Kenny seeks to play down '10 more years' speculation
Taoiseach Enda Kenny has moved to play down speculation surrounding him leading the country beyond the next Government's term in office.
Government Chief Whip Paul Kehoe sparked a debate over the Taoiseach's tenure by insisting that he would like to see Mr Kenny continuing to lead the country into the next decade.
Mr Kehoe's comments led to widespread speculation about Mr Kenny's intentions after the next general election and came after his personal poll rating plummeted seven points to 25pc last weekend.
It also dampened expectations of a leadership challenge from any of main contenders, Health Minister Leo Varadkar, Justice Minister Frances Fitzgerald and Agriculture Minister Simon Coveney.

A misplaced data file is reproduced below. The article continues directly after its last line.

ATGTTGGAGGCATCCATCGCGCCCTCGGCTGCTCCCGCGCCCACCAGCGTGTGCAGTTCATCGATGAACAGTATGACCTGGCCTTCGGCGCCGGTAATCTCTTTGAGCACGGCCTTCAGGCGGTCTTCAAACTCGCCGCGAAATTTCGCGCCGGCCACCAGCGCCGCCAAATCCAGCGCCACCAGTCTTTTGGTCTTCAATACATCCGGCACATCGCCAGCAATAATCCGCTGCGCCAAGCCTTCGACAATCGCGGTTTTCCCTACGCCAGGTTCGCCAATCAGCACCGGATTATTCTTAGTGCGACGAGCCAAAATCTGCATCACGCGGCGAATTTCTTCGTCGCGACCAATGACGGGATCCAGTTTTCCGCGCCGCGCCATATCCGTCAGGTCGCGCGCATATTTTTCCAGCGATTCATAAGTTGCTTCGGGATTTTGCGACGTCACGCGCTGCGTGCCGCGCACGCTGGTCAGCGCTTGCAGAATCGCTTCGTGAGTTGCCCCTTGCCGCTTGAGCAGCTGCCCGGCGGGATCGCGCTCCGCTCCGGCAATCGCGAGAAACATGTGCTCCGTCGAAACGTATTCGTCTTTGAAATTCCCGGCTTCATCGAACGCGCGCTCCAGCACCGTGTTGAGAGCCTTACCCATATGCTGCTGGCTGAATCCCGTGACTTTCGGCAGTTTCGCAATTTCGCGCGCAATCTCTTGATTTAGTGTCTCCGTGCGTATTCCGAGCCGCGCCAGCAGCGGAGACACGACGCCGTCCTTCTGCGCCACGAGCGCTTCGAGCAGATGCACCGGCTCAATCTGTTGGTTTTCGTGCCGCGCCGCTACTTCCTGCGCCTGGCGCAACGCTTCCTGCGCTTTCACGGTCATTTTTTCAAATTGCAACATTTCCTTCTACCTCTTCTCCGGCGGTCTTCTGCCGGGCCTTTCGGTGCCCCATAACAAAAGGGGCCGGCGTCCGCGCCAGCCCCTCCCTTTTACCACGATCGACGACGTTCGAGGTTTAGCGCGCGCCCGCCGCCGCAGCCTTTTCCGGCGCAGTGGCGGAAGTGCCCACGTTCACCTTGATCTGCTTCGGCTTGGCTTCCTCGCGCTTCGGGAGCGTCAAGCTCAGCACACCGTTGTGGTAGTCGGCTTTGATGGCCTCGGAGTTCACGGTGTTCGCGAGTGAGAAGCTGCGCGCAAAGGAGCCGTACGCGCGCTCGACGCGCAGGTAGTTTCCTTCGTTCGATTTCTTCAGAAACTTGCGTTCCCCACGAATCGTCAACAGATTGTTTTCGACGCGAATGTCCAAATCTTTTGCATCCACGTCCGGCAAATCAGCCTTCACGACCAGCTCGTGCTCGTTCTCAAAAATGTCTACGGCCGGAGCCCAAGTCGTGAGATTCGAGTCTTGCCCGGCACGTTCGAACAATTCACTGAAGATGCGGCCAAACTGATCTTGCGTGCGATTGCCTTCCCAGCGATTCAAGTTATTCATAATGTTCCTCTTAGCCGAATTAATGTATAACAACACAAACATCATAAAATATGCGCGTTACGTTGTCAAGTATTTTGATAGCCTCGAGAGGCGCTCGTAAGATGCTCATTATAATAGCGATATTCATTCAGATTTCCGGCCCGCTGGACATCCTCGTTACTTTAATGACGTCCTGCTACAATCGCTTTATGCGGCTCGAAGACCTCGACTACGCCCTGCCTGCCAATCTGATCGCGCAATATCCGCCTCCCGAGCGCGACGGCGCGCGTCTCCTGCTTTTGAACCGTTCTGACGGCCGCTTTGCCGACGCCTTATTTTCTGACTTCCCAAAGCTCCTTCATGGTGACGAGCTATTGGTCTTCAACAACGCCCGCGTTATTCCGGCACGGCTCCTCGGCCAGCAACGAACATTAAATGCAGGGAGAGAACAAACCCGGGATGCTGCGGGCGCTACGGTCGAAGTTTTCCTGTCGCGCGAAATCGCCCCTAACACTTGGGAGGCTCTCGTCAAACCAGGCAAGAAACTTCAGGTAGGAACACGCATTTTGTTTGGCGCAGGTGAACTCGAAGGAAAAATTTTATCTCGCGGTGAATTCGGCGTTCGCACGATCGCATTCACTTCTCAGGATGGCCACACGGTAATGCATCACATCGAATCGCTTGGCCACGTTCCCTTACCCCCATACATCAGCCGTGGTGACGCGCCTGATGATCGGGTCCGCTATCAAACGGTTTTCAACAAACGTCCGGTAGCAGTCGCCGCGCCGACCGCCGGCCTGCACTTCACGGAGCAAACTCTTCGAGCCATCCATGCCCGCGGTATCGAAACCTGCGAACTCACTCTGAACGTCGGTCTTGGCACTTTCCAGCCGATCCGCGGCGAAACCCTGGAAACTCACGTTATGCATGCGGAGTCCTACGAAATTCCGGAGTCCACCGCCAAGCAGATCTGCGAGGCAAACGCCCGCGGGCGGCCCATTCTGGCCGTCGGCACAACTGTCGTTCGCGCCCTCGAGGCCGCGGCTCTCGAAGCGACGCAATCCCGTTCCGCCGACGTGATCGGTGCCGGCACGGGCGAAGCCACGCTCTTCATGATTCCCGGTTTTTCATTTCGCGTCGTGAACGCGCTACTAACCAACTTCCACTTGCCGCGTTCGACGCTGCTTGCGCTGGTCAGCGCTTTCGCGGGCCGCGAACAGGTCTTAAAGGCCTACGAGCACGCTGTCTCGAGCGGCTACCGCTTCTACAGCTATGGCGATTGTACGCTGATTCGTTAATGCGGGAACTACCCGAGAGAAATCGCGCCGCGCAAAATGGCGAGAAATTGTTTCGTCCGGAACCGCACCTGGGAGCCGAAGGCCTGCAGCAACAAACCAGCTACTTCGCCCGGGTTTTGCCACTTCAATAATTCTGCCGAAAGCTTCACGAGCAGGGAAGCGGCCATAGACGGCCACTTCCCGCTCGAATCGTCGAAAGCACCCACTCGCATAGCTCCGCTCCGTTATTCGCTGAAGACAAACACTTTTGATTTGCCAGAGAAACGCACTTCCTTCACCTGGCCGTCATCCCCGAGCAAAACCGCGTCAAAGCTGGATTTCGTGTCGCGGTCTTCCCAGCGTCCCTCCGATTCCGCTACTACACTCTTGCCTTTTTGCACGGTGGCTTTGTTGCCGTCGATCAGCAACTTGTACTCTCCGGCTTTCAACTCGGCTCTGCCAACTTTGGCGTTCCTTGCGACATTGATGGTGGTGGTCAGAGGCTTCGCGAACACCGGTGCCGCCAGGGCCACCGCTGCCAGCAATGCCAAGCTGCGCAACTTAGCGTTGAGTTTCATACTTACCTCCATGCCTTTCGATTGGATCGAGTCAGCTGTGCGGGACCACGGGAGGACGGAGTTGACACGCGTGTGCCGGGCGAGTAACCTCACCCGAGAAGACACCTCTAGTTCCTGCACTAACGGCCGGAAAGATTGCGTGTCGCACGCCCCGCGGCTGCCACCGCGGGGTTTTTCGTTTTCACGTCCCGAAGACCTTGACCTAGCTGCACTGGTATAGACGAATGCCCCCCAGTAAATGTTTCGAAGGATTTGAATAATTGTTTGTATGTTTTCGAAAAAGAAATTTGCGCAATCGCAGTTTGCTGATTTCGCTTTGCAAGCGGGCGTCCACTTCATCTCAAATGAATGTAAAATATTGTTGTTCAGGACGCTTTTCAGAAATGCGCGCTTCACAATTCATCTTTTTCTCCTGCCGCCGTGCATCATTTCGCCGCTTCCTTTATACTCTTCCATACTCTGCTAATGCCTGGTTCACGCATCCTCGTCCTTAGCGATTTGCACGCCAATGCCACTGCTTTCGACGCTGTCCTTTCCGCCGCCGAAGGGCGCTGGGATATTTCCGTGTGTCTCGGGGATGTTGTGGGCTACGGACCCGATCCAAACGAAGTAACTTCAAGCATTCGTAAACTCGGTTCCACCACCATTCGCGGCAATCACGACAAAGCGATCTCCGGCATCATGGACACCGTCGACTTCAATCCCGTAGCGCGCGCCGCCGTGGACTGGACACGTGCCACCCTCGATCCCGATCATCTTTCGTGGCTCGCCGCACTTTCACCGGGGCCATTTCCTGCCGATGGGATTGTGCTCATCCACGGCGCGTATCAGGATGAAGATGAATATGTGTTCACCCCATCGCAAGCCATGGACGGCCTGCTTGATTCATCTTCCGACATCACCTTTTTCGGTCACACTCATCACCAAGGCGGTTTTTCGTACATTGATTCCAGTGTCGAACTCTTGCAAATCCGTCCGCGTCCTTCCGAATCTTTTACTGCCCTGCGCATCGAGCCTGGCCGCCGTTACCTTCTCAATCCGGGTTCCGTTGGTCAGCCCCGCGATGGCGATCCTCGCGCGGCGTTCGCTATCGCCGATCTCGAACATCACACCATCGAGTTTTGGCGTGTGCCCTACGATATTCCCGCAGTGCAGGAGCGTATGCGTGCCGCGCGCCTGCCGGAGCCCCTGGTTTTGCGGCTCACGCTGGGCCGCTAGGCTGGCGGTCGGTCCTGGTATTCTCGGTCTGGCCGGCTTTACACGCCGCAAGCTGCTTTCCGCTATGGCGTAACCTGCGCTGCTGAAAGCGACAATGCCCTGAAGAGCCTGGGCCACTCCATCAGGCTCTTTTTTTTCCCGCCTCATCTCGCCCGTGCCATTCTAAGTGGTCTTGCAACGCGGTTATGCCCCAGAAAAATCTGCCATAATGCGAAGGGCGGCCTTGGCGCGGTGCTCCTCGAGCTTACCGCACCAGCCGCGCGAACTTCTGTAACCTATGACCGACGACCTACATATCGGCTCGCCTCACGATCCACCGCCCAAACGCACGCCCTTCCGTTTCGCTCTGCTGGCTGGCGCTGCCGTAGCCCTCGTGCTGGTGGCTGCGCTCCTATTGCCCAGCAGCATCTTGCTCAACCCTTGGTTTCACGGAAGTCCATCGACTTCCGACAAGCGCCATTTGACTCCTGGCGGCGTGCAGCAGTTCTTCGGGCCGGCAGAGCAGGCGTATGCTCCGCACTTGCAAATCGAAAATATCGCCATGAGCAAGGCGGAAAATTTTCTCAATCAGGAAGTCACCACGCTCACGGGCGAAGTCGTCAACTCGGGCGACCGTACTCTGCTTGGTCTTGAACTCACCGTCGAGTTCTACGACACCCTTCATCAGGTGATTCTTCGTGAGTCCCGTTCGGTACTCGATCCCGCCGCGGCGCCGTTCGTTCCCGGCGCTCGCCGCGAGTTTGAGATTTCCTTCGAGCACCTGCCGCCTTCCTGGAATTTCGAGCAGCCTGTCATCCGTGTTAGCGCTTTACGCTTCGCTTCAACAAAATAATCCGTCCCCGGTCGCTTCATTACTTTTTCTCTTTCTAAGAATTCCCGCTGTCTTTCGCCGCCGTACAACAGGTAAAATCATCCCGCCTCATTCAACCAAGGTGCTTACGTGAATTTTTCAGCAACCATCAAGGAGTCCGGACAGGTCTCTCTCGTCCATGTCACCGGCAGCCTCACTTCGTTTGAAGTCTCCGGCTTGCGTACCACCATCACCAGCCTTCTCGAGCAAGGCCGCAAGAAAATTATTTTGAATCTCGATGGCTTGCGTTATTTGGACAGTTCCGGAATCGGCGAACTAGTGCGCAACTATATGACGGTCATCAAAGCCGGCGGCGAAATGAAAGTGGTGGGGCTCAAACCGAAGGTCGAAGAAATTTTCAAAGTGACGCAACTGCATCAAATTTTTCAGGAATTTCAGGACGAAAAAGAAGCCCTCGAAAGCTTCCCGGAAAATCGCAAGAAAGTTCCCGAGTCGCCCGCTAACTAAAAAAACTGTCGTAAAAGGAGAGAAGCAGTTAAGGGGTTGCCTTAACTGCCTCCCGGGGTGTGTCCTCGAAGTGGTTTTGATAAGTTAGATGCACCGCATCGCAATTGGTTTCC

However, a government spokesman last night insisted the Taoiseach's term in office would be determined by the electorate after the next general election.
"How long the Taoiseach remains in office is a decision for the people of Ireland. They will vote in the upcoming general election and determine who the next government and Taoiseach will be," said the spokesman.
Transport Minister Paschal Donohoe was less than enthusiastic when asked for his opinion on Mr Kenny remaining in power into the next decade.
"It's a matter for the people, first and foremost, who they want to elect as the next Taoiseach and it is a matter then for who the next Taoiseach is for how long they remain in office," Mr Donohoe said.
He said the Taoiseach would have his support as leader of Fine Gael as long as he "retains the ambition and drive" to lead the party.
Other senior Fine Gael figures dismissed the idea of Mr Kenny continuing as party leader beyond the next government.
But Limerick TD Patrick O'Donovan supported the idea of 10 more years of Mr Kenny, saying: "He's bouncing out of himself with energy and obviously feels as young as the people he surrounds himself with."